Venice Audience Cheers Nate Parker's 'American Skin'

Venice Film Festival
'American Skin'

A minutes-long standing ovation, and no mention of scandal, as the director of 'Birth of a Nation' marks his return with a tale of a black man seeking justice after his son is killed by the police.

There were cheers, a good seven-minute standing ovation and not a hint of scandal Sunday night when Nate Parker's American Skin had its world premiere at the Venice International Film Festival.

The Venice audience gave a warm and raucous welcome to Parker and the new drama from the Birth of a Nation director. As with Birth, Parker wrote, directed and stars in American Skin, playing Linc, a black military veteran who, after his son is killed by police after a random traffic stop, seeks justice. When a grand jury refuses to prosecute the case, Linc takes the police hostage in their own station and stages a private trial to determine the offending officer's guilt or innocence.

“You knocked it out of the park,” said director Spike Lee, who presented American Skin to the Venice audience, and carried out a short Q&A with the director and cast immediately afterward.

Speaking about the themes of the film, Parker said he felt “hopeful and optimistic” the film would move people “to take action” to address the issues of police brutality.

It was a theme picked up by actor Theo Rossi, who plays a police officer in the film. “We need to start having nuanced conversations about these things, not 140 characters, not headlines, but real conversations,” he said.

American Skin has not been as warmly received by critics. The Hollywood Reporter complained the film indulged in “bullet-point didacticism” and “transparent emotional manipulation” in addressing the weighty issues of racism and police brutality.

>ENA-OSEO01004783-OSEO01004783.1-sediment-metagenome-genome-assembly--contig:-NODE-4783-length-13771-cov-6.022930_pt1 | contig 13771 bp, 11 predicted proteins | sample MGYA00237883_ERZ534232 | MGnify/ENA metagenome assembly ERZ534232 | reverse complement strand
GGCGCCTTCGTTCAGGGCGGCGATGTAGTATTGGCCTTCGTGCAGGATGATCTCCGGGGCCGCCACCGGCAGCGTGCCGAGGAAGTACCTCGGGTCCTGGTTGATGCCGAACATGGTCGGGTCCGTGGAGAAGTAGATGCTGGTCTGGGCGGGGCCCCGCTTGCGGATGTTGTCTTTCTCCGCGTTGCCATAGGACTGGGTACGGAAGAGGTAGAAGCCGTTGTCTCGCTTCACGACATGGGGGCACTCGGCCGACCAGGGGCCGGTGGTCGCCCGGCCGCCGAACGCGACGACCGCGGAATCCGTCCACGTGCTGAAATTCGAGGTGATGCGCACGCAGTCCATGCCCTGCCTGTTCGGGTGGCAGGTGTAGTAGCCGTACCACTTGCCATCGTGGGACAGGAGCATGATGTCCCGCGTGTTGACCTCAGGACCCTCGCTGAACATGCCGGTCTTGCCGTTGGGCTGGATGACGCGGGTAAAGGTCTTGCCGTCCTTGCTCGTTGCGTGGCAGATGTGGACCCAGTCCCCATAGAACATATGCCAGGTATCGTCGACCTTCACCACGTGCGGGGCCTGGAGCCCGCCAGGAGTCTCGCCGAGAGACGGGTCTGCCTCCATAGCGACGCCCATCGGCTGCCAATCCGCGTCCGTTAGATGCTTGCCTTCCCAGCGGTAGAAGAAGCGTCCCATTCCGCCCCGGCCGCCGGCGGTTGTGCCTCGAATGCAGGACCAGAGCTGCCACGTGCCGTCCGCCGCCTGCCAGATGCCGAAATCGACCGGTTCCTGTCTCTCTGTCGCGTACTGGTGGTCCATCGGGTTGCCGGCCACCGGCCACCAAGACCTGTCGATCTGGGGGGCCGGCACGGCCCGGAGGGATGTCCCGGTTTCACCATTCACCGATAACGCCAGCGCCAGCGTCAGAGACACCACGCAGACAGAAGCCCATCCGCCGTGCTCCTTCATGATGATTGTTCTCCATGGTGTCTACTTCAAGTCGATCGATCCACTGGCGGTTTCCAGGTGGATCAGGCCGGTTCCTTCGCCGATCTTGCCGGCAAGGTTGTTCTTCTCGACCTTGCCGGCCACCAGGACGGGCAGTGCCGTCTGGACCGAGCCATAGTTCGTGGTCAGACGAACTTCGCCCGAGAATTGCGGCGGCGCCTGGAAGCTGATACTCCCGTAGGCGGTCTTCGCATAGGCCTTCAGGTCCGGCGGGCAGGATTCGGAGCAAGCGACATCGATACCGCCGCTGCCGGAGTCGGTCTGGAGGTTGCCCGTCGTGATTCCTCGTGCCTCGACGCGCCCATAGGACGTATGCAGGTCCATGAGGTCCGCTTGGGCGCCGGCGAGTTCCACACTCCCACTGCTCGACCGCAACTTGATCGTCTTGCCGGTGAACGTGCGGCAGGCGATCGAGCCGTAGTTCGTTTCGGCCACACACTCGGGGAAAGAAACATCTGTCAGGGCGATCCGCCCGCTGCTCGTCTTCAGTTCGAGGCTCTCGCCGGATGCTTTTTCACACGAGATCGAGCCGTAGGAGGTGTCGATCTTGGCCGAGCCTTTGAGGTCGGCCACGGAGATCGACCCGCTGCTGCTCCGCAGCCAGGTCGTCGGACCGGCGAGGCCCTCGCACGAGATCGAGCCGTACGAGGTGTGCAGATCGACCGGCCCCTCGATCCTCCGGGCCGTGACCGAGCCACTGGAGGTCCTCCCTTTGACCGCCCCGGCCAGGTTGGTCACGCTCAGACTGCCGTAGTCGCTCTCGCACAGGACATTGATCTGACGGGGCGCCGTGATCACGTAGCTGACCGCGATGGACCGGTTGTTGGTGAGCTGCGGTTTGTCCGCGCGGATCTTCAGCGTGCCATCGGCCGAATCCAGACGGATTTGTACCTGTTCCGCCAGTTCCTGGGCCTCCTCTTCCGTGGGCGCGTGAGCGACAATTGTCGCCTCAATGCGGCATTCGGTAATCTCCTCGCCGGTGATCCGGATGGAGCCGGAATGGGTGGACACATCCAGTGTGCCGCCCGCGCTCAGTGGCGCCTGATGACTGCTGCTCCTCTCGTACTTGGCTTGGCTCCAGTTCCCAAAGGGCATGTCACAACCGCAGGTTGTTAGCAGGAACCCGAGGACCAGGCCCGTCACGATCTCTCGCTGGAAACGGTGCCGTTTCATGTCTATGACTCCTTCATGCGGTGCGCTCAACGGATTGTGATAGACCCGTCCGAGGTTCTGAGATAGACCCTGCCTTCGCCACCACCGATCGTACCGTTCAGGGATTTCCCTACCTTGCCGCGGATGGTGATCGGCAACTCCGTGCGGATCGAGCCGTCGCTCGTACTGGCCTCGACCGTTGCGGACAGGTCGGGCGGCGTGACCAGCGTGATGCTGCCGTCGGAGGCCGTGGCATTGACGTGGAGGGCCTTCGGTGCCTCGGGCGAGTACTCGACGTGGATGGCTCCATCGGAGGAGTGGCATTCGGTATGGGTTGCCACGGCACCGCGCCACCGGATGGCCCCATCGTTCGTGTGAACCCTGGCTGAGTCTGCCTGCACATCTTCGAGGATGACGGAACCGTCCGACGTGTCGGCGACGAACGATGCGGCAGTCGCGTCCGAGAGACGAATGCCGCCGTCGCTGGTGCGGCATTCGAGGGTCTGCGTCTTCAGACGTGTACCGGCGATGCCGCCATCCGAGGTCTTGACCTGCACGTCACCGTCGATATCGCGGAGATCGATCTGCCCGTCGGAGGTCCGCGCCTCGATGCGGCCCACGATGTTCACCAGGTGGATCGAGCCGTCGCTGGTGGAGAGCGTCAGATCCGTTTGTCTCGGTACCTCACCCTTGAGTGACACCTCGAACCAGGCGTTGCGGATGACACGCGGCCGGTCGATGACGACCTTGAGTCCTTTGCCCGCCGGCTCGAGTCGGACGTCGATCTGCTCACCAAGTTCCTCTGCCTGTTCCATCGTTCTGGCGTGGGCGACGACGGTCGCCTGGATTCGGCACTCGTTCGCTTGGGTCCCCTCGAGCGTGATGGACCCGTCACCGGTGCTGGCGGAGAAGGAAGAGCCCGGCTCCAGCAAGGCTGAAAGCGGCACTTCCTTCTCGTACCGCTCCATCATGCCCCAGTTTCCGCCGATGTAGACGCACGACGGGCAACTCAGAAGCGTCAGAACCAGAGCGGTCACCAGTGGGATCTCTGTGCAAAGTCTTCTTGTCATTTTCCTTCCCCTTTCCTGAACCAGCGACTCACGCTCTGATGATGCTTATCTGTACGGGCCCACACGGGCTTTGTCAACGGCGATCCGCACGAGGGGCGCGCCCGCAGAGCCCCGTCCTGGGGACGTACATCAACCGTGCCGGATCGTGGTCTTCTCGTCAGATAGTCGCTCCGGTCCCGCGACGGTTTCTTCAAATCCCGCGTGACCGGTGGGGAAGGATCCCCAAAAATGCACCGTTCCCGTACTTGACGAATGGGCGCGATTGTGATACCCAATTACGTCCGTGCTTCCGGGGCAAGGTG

Sunday's premiere audience didn't seem to mind. After the credits rolled, the crowd at the Sala Giardino theater jumped to their feet and stayed there for several minutes.

Earlier in the day, Parker spoke at a press conference, where he addressed the scandal that engulfed him in 2016 after news of a rape charge against him from 1999 — for which Parker was acquitted — resurfaced. Parker admitted to being “tone deaf” to criticism of his response at the time and apologized to people “that were hurt by the way I responded and how I approached things.”

The scandal essentially torpedoed the release of Birth of a Nation — which Fox had picked up out of Sundance for a record $17.5 million.

But the Venice audience would have been largely unaware of the discussion from 2016, as the scandal was not major news here and Birth of a Nation was not widely released outside the U.S.

It still remains to be seen if the warm welcome given American Skin in Venice on Sunday night will translate to a second chance for Nate Parker.